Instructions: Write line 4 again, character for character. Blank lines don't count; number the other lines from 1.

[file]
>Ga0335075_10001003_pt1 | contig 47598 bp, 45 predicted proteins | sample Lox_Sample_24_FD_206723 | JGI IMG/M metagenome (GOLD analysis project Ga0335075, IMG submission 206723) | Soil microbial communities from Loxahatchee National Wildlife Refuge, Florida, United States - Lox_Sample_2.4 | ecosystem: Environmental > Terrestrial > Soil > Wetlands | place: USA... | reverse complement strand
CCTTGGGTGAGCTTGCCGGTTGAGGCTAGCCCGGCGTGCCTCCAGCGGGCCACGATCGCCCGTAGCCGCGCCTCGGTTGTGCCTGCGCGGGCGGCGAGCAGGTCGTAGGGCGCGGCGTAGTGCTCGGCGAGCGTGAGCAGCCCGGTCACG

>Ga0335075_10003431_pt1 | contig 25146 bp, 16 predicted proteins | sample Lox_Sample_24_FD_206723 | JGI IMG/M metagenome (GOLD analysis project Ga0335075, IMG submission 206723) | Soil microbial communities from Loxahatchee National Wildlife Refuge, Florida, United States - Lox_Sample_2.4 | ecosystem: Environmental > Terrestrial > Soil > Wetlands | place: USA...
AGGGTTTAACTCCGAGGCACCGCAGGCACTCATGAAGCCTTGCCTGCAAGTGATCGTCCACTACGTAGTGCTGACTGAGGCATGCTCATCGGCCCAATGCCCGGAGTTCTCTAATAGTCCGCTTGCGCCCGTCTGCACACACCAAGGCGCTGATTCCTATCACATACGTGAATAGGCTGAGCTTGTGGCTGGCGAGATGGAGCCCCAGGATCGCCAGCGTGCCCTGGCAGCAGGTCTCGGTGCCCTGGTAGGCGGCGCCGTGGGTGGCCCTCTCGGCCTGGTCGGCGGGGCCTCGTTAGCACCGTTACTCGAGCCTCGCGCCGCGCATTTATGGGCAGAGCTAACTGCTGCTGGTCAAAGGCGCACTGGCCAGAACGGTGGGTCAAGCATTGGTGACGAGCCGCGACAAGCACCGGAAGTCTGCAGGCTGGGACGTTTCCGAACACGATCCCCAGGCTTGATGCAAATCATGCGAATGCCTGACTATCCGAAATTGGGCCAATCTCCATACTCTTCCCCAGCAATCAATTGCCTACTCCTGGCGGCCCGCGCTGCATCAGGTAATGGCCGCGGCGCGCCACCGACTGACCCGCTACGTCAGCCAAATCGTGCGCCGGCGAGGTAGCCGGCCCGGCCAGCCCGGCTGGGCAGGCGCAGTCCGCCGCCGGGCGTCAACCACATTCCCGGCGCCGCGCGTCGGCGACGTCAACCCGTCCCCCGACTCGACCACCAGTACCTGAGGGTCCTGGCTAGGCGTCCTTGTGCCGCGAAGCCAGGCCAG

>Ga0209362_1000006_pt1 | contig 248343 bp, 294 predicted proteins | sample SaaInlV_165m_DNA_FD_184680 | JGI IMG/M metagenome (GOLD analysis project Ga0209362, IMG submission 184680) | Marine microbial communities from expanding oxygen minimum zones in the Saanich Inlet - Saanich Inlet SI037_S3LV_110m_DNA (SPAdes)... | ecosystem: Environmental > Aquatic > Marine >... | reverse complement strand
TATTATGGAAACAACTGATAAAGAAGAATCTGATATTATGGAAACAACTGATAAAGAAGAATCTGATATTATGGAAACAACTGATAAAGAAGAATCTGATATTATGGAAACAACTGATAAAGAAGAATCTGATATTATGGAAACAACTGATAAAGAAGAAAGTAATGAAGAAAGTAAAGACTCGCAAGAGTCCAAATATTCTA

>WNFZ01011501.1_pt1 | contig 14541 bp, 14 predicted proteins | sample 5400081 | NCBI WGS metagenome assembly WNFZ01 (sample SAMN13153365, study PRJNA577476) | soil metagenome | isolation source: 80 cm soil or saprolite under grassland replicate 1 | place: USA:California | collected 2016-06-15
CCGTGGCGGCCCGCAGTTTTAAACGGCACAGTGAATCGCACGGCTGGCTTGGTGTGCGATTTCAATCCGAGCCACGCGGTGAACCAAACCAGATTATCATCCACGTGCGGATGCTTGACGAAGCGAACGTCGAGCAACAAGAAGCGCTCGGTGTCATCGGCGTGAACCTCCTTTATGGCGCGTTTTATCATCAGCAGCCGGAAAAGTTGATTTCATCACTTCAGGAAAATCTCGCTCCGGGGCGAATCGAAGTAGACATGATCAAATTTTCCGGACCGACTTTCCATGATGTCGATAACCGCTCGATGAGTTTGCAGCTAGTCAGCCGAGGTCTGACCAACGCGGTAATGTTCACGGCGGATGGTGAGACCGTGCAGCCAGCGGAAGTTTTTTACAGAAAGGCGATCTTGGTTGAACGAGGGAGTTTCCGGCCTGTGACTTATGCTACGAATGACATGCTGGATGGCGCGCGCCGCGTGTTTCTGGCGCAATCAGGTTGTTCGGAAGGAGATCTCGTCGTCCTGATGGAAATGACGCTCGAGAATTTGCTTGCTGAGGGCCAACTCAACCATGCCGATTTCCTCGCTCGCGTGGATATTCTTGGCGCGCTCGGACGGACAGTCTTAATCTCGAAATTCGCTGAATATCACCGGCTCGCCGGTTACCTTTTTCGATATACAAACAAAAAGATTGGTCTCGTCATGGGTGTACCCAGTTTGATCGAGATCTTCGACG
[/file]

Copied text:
AGGGTTTAACTCCGAGGCACCGCAGGCACTCATGAAGCCTTGCCTGCAAGTGATCGTCCACTACGTAGTGCTGACTGAGGCATGCTCATCGGCCCAATGCCCGGAGTTCTCTAATAGTCCGCTTGCGCCCGTCTGCACACACCAAGGCGCTGATTCCTATCACATACGTGAATAGGCTGAGCTTGTGGCTGGCGAGATGGAGCCCCAGGATCGCCAGCGTGCCCTGGCAGCAGGTCTCGGTGCCCTGGTAGGCGGCGCCGTGGGTGGCCCTCTCGGCCTGGTCGGCGGGGCCTCGTTAGCACCGTTACTCGAGCCTCGCGCCGCGCATTTATGGGCAGAGCTAACTGCTGCTGGTCAAAGGCGCACTGGCCAGAACGGTGGGTCAAGCATTGGTGACGAGCCGCGACAAGCACCGGAAGTCTGCAGGCTGGGACGTTTCCGAACACGATCCCCAGGCTTGATGCAAATCATGCGAATGCCTGACTATCCGAAATTGGGCCAATCTCCATACTCTTCCCCAGCAATCAATTGCCTACTCCTGGCGGCCCGCGCTGCATCAGGTAATGGCCGCGGCGCGCCACCGACTGACCCGCTACGTCAGCCAAATCGTGCGCCGGCGAGGTAGCCGGCCCGGCCAGCCCGGCTGGGCAGGCGCAGTCCGCCGCCGGGCGTCAACCACATTCCCGGCGCCGCGCGTCGGCGACGTCAACCCGTCCCCCGACTCGACCACCAGTACCTGAGGGTCCTGGCTAGGCGTCCTTGTGCCGCGAAGCCAGGCCAG